SA: I’ve been told by some non-Academy club coaches they may not send their kids to a national camp for fear of them being convinced to leave for an Academy club ...
TONY LEPORE: How appalling is that? That someone would want to keep a player away from an opportunity to keep them at their own club longer, which I think would be simply to help them grab more trophies.
That’s not a player development model. These are real opportunities that you wouldn’t want to hold a player out of for any reason.
And you can’t hide good players.
Part of being a good Academy is having good scouting. This is how it is in the rest of the world. And hopefully there are more and more cases when your player gets this opportunity you feel really good about the role you played in helping them go to the next level.
How is this any different than when they got the player? It so often becomes one of these things that lacks any type of empathy. They also got the player from somewhere else. That the player started out with them is rare.
Hopefully, we all have the best interest of the player in mind. That we’re fine with having them go somewhere where they can get more than we’re giving them. And hopefully the Academy clubs represent that.
SA: Is it still possible for players to reach the highest levels of American soccer without being on an Academy team?
TONY LEPORE: I think if you’re a player who wants to reach his full potential and you have access to an Academy – that’s the best choice.
But we also realize that there are a lot of different pathways for players.
And players need to be ready. The Academy is a much bigger commitment. If they want to reach their full potential, if they want to reach the next level, the commitment required is different than the other pathways.
SA: Isn’t there also a geography issue -- that some players don’t live near an Academy club?
TONY LEPORE: Absolutely. There are more and more of those players looking for a residency opportunity.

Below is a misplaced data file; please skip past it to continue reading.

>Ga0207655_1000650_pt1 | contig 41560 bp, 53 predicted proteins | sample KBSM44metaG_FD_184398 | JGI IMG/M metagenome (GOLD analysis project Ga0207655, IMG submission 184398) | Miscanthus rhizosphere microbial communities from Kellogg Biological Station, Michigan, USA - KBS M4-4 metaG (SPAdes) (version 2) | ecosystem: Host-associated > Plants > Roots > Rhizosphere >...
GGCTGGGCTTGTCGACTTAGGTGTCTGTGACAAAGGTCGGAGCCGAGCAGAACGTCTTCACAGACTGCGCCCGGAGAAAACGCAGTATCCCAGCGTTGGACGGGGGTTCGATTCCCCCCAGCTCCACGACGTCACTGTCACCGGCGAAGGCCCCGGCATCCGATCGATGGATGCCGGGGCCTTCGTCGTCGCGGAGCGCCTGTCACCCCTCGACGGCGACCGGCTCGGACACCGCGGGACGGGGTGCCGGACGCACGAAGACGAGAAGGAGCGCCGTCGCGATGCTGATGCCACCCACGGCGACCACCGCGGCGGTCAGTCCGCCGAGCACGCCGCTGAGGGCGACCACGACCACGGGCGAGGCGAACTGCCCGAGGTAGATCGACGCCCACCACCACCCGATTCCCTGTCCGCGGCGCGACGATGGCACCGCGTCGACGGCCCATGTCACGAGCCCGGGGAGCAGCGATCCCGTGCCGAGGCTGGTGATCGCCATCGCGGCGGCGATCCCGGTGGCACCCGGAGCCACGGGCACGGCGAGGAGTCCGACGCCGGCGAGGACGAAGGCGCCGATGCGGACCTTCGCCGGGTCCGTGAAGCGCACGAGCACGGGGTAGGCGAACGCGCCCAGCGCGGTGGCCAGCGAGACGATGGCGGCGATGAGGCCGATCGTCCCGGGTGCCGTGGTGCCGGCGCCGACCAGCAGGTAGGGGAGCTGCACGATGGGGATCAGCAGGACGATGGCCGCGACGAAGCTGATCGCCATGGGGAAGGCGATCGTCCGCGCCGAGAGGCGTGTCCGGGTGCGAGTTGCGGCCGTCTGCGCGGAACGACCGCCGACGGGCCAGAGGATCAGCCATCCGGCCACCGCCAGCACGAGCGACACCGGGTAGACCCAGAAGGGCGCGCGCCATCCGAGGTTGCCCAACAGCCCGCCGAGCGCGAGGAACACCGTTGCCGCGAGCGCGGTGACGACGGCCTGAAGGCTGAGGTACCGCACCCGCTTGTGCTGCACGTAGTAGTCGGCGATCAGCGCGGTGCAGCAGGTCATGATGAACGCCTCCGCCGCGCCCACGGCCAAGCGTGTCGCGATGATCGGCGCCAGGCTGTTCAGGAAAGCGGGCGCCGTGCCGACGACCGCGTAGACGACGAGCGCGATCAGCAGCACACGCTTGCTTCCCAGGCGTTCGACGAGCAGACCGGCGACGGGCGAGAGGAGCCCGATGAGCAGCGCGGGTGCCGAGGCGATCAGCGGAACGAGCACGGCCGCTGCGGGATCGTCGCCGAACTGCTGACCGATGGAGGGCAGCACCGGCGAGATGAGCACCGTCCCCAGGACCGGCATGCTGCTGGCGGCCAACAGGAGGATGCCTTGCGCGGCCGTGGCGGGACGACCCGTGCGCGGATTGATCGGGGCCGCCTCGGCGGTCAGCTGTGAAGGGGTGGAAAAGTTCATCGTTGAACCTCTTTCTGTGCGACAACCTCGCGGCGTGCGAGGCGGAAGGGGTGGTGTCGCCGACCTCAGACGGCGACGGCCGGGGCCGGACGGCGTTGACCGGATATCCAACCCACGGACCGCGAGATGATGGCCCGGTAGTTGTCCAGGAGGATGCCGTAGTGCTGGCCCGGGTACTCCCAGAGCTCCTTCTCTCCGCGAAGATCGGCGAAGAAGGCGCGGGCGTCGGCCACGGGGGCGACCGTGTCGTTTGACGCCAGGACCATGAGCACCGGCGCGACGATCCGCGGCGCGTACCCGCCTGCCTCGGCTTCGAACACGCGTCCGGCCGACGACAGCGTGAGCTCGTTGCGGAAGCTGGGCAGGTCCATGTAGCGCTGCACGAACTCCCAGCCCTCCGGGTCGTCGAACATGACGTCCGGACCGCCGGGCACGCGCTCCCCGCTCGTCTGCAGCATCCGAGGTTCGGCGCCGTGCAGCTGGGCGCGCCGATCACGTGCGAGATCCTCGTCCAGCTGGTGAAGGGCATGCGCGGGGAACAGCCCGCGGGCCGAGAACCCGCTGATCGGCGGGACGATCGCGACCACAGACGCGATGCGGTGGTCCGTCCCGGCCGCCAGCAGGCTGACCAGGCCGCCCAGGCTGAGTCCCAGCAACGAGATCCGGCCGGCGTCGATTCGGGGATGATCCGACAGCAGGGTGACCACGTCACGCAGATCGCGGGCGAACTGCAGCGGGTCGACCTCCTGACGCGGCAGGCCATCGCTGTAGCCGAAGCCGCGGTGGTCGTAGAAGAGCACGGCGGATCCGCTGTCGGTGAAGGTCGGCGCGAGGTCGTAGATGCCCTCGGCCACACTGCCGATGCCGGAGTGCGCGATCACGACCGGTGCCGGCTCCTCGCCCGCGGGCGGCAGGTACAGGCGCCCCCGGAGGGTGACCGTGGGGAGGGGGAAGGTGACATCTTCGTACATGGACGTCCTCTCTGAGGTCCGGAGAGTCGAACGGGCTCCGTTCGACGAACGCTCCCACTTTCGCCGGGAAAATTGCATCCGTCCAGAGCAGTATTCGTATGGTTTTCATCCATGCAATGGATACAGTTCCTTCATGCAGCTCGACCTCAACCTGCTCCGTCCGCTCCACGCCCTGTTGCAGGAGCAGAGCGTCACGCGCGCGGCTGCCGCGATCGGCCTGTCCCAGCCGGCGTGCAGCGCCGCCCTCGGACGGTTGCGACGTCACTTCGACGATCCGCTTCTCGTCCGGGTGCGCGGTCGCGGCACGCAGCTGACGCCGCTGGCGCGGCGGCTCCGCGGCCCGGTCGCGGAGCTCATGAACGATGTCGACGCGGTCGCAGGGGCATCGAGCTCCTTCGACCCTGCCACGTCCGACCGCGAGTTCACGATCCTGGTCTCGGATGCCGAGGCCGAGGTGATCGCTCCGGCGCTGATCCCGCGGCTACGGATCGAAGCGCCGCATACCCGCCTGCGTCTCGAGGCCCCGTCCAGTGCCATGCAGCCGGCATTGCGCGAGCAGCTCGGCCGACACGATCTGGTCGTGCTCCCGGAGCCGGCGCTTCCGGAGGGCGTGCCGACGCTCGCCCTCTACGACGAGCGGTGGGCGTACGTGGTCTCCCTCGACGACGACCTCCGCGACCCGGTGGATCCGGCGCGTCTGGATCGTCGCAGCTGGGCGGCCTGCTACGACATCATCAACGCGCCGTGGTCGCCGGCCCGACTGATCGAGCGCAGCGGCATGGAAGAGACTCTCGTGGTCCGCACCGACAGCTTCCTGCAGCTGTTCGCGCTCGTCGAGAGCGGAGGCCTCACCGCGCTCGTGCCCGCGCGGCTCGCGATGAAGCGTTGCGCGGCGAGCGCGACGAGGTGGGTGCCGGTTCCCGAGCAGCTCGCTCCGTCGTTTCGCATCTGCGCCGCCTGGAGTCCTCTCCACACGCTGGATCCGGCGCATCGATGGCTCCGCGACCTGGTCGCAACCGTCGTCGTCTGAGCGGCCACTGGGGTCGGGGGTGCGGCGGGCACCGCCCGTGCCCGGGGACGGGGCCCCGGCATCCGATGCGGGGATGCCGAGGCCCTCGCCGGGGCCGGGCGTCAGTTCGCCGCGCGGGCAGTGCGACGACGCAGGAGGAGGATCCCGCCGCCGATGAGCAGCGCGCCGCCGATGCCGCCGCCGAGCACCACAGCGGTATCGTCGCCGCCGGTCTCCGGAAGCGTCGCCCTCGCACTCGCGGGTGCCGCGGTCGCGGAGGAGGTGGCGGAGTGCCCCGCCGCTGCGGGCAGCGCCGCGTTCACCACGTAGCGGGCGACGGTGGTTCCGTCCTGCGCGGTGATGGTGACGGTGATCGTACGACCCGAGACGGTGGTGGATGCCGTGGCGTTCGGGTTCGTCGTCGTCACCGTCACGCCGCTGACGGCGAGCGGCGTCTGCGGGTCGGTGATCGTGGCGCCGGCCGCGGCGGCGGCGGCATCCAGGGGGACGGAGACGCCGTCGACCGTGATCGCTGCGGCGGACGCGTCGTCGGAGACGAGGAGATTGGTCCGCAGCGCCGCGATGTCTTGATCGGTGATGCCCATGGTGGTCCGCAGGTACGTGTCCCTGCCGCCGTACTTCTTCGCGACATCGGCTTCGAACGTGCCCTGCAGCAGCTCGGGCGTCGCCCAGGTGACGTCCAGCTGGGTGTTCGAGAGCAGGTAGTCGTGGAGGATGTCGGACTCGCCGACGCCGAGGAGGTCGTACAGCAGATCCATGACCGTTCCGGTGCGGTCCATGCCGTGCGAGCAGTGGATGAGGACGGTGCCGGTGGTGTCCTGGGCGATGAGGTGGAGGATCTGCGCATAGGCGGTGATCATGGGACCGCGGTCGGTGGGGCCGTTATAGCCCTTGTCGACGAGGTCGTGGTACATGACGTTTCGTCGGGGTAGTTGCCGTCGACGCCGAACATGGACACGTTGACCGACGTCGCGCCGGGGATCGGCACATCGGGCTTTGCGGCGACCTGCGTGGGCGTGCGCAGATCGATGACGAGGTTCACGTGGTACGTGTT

The pathway to the national team is also Training Centers. We’ll do a few hundred Training Centers this year. They are a good opportunity for us to see players from Academy and non-Academy, affiliated, un-affiliated clubs – the top players who are recommended by the clubs.
You don’t have to be an Academy club to apply the same principles to player development.
The training centers have really helped us evaluate who the clubs are out there outside the Academy that do a great job. A number of them do a great job up until that age group. Some continue to do a great job. So there are situations in which a player might have a hard decision to leave for an Academy club. ...
We still scout ODP. It’s important for us to continue to scout not just the Academy but wherever we think we can identify the top players.
SA: There does seem to be a trend of clubs merging to handle the challenges of Academy play, and non-Academy clubs partnering with Academy clubs. ...
TONY LEPORE: There are a number of non-Academy clubs that have a great relationship with neighboring Academy clubs -- and they’re happy to be a feeder and work with them. Which is the model throughout the rest the world.
But we still have a long way to go in recognizing that we’re all in this together.
Read Part 1 of our interview ("Progress in Triples") with Tony Lepore HERE.